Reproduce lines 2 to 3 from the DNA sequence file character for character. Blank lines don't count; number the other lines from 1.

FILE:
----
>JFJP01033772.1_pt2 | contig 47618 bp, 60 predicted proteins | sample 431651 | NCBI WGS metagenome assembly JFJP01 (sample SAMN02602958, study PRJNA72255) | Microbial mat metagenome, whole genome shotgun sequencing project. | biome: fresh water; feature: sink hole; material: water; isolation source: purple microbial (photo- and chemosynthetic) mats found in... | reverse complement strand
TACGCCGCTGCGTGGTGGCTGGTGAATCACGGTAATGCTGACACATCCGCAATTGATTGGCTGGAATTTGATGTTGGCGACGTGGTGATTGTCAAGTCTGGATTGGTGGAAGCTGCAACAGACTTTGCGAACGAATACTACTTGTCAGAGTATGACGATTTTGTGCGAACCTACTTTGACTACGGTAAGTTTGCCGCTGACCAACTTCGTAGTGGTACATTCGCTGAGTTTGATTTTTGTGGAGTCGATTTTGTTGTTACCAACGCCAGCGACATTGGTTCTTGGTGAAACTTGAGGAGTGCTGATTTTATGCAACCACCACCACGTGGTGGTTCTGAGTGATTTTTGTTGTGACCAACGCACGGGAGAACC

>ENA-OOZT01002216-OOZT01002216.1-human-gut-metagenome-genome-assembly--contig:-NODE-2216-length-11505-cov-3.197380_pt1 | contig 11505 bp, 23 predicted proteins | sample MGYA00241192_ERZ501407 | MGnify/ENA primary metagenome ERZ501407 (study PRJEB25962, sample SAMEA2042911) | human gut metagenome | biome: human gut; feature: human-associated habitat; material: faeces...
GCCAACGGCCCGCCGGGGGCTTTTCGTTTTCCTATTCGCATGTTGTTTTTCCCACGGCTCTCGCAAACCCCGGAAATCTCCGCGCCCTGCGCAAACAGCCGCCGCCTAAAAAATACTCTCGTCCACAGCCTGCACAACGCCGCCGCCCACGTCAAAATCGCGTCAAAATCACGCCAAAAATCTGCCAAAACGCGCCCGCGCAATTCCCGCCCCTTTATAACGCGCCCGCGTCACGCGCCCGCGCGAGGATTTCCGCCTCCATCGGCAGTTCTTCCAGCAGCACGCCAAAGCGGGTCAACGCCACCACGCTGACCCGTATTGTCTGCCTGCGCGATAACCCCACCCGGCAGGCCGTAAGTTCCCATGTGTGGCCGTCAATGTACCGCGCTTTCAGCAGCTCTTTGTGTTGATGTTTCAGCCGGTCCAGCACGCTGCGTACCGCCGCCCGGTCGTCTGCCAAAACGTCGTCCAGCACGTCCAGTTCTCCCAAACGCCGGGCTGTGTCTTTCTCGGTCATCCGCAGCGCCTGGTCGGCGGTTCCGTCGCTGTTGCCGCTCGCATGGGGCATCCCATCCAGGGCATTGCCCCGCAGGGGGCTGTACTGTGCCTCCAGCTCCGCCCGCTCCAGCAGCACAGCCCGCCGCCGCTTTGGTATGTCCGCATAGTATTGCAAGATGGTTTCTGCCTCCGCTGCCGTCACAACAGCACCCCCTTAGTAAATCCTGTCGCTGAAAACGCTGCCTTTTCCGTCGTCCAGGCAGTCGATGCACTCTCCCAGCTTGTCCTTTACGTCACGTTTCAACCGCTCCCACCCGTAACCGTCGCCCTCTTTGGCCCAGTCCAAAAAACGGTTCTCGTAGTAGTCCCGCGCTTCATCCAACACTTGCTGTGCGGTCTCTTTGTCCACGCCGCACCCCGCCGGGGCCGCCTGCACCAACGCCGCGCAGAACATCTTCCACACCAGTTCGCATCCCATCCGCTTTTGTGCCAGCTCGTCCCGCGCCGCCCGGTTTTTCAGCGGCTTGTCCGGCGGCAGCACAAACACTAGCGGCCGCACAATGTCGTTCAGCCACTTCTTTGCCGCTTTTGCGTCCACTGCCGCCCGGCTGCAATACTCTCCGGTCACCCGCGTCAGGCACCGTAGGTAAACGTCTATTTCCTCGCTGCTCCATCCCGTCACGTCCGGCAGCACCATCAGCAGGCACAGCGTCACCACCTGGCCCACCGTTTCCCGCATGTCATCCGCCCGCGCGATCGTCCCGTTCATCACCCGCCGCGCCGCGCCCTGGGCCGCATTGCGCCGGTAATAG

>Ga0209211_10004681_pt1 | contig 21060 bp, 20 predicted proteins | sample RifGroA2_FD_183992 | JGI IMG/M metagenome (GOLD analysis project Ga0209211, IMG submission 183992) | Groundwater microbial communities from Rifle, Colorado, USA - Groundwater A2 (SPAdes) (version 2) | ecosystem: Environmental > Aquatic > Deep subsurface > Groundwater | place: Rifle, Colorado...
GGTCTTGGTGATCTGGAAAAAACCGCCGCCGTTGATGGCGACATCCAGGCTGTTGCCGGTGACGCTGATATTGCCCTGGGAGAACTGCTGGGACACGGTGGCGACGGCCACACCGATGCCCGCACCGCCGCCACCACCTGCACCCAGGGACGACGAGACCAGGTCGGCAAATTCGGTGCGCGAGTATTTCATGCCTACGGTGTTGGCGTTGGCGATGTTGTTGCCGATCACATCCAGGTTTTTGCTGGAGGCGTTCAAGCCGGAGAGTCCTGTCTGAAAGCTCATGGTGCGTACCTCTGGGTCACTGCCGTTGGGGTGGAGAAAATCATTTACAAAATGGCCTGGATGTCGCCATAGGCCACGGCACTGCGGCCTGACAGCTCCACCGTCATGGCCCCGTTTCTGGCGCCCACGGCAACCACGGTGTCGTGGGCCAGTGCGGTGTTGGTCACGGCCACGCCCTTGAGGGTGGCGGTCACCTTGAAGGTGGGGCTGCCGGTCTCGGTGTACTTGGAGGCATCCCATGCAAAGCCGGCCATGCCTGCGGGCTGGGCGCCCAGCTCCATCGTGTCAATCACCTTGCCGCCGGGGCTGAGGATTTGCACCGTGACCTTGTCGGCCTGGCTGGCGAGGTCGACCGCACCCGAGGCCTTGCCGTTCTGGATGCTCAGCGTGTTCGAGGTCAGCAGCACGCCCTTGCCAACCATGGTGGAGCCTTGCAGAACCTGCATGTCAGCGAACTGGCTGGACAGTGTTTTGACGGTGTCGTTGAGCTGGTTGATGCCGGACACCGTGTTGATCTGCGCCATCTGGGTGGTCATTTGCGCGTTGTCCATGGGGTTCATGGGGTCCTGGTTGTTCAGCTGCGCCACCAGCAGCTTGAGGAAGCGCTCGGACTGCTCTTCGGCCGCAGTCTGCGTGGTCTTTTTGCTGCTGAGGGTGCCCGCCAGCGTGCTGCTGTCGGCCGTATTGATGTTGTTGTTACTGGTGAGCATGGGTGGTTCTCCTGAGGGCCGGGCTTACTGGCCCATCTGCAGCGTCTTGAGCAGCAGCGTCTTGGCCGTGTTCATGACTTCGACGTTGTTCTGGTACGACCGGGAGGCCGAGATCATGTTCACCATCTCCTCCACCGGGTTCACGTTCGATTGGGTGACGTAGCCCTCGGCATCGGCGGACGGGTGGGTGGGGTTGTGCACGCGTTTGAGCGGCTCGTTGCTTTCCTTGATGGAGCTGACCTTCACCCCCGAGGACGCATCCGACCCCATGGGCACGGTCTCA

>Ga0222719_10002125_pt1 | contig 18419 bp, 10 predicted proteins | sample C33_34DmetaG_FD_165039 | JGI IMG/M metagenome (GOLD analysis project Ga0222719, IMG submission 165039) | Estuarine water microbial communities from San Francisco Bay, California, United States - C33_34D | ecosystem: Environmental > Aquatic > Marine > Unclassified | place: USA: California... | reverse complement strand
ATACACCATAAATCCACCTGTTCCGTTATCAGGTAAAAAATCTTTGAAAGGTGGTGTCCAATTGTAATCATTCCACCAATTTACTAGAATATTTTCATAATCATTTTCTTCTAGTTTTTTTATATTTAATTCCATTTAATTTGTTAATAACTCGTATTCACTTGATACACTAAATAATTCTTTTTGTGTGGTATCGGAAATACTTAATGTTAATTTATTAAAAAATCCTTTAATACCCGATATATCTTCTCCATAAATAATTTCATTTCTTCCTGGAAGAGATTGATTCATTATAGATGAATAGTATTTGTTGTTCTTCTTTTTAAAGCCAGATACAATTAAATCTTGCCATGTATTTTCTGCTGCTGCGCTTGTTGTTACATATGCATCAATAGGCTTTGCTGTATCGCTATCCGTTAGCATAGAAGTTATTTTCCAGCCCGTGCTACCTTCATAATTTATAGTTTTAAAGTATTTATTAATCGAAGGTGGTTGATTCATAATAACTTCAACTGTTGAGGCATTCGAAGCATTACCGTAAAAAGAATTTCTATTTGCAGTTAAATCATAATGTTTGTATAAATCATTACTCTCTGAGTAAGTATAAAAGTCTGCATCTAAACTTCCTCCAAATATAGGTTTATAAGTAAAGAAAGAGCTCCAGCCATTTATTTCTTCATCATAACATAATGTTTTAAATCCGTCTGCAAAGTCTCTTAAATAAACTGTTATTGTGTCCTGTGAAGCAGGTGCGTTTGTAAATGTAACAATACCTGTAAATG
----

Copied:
TACGCCGCTGCGTGGTGGCTGGTGAATCACGGTAATGCTGACACATCCGCAATTGATTGGCTGGAATTTGATGTTGGCGACGTGGTGATTGTCAAGTCTGGATTGGTGGAAGCTGCAACAGACTTTGCGAACGAATACTACTTGTCAGAGTATGACGATTTTGTGCGAACCTACTTTGACTACGGTAAGTTTGCCGCTGACCAACTTCGTAGTGGTACATTCGCTGAGTTTGATTTTTGTGGAGTCGATTTTGTTGTTACCAACGCCAGCGACATTGGTTCTTGGTGAAACTTGAGGAGTGCTGATTTTATGCAACCACCACCACGTGGTGGTTCTGAGTGATTTTTGTTGTGACCAACGCACGGGAGAACC

>ENA-OOZT01002216-OOZT01002216.1-human-gut-metagenome-genome-assembly--contig:-NODE-2216-length-11505-cov-3.197380_pt1 | contig 11505 bp, 23 predicted proteins | sample MGYA00241192_ERZ501407 | MGnify/ENA primary metagenome ERZ501407 (study PRJEB25962, sample SAMEA2042911) | human gut metagenome | biome: human gut; feature: human-associated habitat; material: faeces...